Finish work needed
Patriots targeting red-zone problems
FOXBOROUGH - There has been so much for the Patriots to cover it seemed as if there weren’t enough days in the week for coach Bill Belichick.
Not only are the Patriots concerned with stopping a Peyton Manning-led offense, they are looking to get their inconsistent offense back to its productive ways.
“It’s funny, after last week this seems like a short week,’’ Belichick said. “It’s really not, of course, it’s a normal week, but after the bye week and the extra time we had for the Miami game, this one seems a little bit short. It’s going by quickly.
“The Colts are a tough team to prepare for. I think the players have really worked hard. They’ve put in a lot of time, a lot of extra time.’’
One area where the Patriots’ offense has been challenged is the red zone. The Patriots are getting touchdowns 44 percent of the time (15 of 34), which ranks 25th in the NFL.
Only the accurate foot of kicker Stephen Gostkowski has helped salvage drives. The Patriots have scored points on 88 percent of their red-zone drives (30 of 34).
With so many variables inside the 20, reaching the end zone can get complicated.
“Everything is tightened down, the safeties aren’t as deep, the receivers can’t run as deep routes, everything is more compact, tighter throws, a lot of things like that,’’ offensive lineman Logan Mankins said.
Earlier this season, the Patriots struggled in the red zone. Before the Patriots took on then-winless Tennessee and Tampa Bay, the lack of a big play was stumping the offense. The Patriots had not had a pass play of more than 36 yards or a run of more than 19 yards. But statistics and team confidence got a boost by the 59-0 blowout of the Titans and the 35-7 win over Tampa Bay.
However, red-zone struggles reappeared against Miami team last Sunday; the Patriots managed just one touchdown in four trips. Gostkowski converted three field goals to help the Patriots emerge with a 27-17 victory.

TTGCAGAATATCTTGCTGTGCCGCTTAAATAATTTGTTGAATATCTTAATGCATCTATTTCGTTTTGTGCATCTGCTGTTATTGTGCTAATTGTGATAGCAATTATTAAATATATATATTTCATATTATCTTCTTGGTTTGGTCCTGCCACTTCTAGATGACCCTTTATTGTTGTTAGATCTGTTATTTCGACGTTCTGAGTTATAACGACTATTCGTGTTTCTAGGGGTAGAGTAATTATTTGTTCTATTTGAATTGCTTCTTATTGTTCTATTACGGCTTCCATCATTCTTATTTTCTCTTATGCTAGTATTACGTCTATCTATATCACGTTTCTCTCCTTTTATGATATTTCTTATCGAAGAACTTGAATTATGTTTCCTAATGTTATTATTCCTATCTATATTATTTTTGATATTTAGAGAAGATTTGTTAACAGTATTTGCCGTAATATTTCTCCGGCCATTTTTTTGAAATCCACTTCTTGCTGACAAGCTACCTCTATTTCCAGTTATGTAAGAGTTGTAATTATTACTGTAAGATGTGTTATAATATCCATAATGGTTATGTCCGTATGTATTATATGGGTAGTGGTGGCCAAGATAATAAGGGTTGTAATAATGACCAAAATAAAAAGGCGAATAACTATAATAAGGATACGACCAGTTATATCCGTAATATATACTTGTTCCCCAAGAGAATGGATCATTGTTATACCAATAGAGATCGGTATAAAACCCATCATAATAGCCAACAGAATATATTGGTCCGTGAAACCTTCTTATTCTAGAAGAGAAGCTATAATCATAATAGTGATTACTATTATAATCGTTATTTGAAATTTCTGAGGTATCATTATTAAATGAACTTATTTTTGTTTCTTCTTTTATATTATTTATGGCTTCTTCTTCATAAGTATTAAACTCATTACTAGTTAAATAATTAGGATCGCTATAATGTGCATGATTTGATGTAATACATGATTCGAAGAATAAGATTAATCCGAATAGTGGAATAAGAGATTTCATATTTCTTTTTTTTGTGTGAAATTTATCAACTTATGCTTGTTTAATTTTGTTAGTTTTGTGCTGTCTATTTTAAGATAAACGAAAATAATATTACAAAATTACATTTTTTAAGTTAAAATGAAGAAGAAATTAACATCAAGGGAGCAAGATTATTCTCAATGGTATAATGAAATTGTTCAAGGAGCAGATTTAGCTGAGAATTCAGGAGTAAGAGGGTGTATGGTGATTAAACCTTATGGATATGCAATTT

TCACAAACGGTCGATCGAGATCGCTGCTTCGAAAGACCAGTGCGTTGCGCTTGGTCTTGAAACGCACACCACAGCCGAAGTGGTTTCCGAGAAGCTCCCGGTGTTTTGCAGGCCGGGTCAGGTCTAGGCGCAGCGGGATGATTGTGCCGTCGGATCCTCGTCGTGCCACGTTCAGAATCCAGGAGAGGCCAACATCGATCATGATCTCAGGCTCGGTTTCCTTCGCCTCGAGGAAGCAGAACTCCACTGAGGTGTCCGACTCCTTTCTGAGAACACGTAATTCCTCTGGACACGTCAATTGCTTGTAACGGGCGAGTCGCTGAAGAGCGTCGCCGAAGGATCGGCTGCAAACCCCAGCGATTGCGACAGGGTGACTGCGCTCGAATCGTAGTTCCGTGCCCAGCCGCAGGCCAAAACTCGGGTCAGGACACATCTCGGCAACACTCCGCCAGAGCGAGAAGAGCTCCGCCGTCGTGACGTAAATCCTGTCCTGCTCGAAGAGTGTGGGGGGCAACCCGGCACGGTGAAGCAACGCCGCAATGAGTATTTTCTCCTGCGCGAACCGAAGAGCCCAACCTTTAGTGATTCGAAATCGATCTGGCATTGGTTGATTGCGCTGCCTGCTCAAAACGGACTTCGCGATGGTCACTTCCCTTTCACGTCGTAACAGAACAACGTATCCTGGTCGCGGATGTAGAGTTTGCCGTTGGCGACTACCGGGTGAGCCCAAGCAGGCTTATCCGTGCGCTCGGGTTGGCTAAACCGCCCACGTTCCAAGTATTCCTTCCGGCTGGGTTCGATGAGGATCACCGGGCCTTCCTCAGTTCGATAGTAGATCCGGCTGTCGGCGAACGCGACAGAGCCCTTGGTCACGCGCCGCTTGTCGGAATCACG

Quarterback Tom Brady acknowledged after the Dolphins game that red-zone efficiency remains a work in progress.
“It’s something we’ve been working on all year and some weeks it looks pretty good, and [last Sunday] we could have done a better job and we need to do a better job,’’ Brady said.
“We can’t just keep kicking field goals out there, as much as [Gostkowski] would like us to kick field goals. That’s not really what I’m too excited about.’’
The Patriots’ last four games against the Colts have been determined by 7 points or fewer, so missing out on touchdowns could prove crucial.
There might be an opening for the Patriots to take advantage of the Indianapolis defense. The Colts allow touchdowns 53 percent of the time in the red zone.
Patriots tight end Benjamin Watson said play-calling and execution are the simple solutions, but a opponent’s defense also has to be considered.
“A lot of times there are good plays that are called and we just don’t execute it well or plays could have been called better and we did execute them well but the defense just didn’t allow it,’’ Watson said.
“You have to realize these are some good defenses that we’ve played against so everything isn’t going to be 100 percent touchdowns all the time, but your goal is that you call good plays and you execute those good plays well and better than they can call a defense.’’
The only Patriots’ touchdown inside the 20 against Miami came on Laurence Maroney’s 1-yard run. He said there’s no need to shake up the options.
“You basically do what you do better,’’ Maroney said. “We aren’t really trying to do too many things new.’’